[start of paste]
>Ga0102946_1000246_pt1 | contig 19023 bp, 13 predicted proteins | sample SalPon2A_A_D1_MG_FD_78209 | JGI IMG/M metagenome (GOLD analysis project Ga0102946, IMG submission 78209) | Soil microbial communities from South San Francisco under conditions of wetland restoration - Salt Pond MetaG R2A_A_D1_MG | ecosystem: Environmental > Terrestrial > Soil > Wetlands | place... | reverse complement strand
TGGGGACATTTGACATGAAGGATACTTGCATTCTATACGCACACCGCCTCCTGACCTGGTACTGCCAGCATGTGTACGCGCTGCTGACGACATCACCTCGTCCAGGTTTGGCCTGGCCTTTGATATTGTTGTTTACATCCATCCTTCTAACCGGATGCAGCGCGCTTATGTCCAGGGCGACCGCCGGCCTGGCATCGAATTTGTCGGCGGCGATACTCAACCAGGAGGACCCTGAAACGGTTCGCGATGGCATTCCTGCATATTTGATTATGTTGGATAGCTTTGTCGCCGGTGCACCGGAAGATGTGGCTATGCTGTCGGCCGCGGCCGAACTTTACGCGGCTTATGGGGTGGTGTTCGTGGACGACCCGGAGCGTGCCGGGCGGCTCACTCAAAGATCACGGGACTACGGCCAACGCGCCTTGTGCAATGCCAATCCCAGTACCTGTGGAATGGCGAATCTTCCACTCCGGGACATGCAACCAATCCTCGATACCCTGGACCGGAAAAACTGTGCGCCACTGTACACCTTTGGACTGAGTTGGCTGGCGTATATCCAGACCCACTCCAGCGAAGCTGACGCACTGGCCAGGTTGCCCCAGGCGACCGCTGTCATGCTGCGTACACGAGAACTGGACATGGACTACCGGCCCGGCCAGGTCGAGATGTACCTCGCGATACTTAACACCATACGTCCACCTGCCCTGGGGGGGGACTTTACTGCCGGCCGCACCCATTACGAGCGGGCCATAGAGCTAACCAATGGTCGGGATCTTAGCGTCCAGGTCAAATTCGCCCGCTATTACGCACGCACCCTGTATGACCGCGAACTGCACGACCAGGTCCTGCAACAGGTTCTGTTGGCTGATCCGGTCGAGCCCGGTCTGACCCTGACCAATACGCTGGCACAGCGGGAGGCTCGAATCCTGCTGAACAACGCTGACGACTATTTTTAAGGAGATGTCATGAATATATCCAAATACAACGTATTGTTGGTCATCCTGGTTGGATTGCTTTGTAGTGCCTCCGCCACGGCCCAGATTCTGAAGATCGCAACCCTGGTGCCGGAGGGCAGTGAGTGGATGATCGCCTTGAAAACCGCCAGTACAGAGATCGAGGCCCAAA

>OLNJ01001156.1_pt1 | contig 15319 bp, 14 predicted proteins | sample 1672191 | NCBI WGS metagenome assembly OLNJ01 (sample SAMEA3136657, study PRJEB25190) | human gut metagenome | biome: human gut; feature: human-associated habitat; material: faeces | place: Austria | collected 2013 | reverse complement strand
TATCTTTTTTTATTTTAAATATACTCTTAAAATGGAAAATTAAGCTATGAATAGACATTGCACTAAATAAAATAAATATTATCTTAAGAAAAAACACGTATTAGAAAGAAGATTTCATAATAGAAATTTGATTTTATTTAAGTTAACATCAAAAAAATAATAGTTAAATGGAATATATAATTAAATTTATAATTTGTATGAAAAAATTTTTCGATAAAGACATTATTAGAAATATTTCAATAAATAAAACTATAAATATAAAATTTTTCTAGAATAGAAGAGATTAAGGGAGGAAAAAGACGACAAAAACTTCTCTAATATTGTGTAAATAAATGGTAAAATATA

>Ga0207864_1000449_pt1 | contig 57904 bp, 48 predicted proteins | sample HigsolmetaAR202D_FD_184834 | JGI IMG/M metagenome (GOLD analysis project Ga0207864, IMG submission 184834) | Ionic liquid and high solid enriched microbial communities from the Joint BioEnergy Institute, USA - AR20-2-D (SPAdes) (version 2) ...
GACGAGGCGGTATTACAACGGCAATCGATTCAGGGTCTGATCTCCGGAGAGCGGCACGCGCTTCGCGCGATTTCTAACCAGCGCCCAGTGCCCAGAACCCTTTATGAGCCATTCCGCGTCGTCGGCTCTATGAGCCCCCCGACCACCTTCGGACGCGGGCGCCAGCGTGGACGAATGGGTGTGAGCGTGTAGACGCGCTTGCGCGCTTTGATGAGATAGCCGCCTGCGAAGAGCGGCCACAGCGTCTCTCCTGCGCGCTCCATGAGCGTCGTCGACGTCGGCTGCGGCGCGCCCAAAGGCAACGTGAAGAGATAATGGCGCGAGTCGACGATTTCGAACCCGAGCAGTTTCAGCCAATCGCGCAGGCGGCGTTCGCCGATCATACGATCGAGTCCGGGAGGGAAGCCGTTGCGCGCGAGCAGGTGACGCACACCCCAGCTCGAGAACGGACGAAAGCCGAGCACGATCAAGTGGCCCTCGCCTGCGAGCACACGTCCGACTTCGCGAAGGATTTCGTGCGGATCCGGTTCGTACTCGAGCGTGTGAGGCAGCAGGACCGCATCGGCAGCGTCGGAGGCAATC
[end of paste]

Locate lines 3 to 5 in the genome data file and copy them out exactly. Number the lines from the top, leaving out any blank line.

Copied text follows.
>OLNJ01001156.1_pt1 | contig 15319 bp, 14 predicted proteins | sample 1672191 | NCBI WGS metagenome assembly OLNJ01 (sample SAMEA3136657, study PRJEB25190) | human gut metagenome | biome: human gut; feature: human-associated habitat; material: faeces | place: Austria | collected 2013 | reverse complement strand
TATCTTTTTTTATTTTAAATATACTCTTAAAATGGAAAATTAAGCTATGAATAGACATTGCACTAAATAAAATAAATATTATCTTAAGAAAAAACACGTATTAGAAAGAAGATTTCATAATAGAAATTTGATTTTATTTAAGTTAACATCAAAAAAATAATAGTTAAATGGAATATATAATTAAATTTATAATTTGTATGAAAAAATTTTTCGATAAAGACATTATTAGAAATATTTCAATAAATAAAACTATAAATATAAAATTTTTCTAGAATAGAAGAGATTAAGGGAGGAAAAAGACGACAAAAACTTCTCTAATATTGTGTAAATAAATGGTAAAATATA

>Ga0207864_1000449_pt1 | contig 57904 bp, 48 predicted proteins | sample HigsolmetaAR202D_FD_184834 | JGI IMG/M metagenome (GOLD analysis project Ga0207864, IMG submission 184834) | Ionic liquid and high solid enriched microbial communities from the Joint BioEnergy Institute, USA - AR20-2-D (SPAdes) (version 2) ...